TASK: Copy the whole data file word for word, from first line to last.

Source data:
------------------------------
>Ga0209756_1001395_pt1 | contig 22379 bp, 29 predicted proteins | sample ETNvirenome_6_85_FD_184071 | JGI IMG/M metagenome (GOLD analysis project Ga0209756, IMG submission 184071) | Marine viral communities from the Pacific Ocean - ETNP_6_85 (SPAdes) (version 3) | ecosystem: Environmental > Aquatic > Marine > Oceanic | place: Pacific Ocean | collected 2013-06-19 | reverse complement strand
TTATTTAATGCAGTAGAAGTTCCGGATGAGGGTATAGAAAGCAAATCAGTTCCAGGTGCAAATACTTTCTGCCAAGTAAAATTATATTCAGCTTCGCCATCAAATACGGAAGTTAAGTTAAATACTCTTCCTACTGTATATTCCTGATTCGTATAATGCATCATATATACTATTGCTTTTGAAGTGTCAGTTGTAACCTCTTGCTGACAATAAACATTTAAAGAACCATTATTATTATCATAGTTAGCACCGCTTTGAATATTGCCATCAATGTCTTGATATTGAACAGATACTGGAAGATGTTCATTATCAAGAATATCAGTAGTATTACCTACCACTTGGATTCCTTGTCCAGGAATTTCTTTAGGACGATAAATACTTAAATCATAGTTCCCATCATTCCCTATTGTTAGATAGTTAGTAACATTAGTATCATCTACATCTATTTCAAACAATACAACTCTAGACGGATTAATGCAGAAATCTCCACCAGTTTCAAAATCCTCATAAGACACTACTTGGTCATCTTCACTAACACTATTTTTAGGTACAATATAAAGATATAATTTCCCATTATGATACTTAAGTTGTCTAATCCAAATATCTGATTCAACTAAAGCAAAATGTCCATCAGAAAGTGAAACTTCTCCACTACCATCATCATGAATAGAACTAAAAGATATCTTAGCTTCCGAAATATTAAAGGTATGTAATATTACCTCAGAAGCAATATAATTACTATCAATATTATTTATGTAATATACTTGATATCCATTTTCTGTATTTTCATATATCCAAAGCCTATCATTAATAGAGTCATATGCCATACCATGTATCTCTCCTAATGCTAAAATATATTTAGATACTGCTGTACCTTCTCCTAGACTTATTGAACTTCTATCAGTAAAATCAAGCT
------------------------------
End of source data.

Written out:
>Ga0209756_1001395_pt1 | contig 22379 bp, 29 predicted proteins | sample ETNvirenome_6_85_FD_184071 | JGI IMG/M metagenome (GOLD analysis project Ga0209756, IMG submission 184071) | Marine viral communities from the Pacific Ocean - ETNP_6_85 (SPAdes) (version 3) | ecosystem: Environmental > Aquatic > Marine > Oceanic | place: Pacific Ocean | collected 2013-06-19 | reverse complement strand
TTATTTAATGCAGTAGAAGTTCCGGATGAGGGTATAGAAAGCAAATCAGTTCCAGGTGCAAATACTTTCTGCCAAGTAAAATTATATTCAGCTTCGCCATCAAATACGGAAGTTAAGTTAAATACTCTTCCTACTGTATATTCCTGATTCGTATAATGCATCATATATACTATTGCTTTTGAAGTGTCAGTTGTAACCTCTTGCTGACAATAAACATTTAAAGAACCATTATTATTATCATAGTTAGCACCGCTTTGAATATTGCCATCAATGTCTTGATATTGAACAGATACTGGAAGATGTTCATTATCAAGAATATCAGTAGTATTACCTACCACTTGGATTCCTTGTCCAGGAATTTCTTTAGGACGATAAATACTTAAATCATAGTTCCCATCATTCCCTATTGTTAGATAGTTAGTAACATTAGTATCATCTACATCTATTTCAAACAATACAACTCTAGACGGATTAATGCAGAAATCTCCACCAGTTTCAAAATCCTCATAAGACACTACTTGGTCATCTTCACTAACACTATTTTTAGGTACAATATAAAGATATAATTTCCCATTATGATACTTAAGTTGTCTAATCCAAATATCTGATTCAACTAAAGCAAAATGTCCATCAGAAAGTGAAACTTCTCCACTACCATCATCATGAATAGAACTAAAAGATATCTTAGCTTCCGAAATATTAAAGGTATGTAATATTACCTCAGAAGCAATATAATTACTATCAATATTATTTATGTAATATACTTGATATCCATTTTCTGTATTTTCATATATCCAAAGCCTATCATTAATAGAGTCATATGCCATACCATGTATCTCTCCTAATGCTAAAATATATTTAGATACTGCTGTACCTTCTCCTAGACTTATTGAACTTCTATCAGTAAAATCAAGCT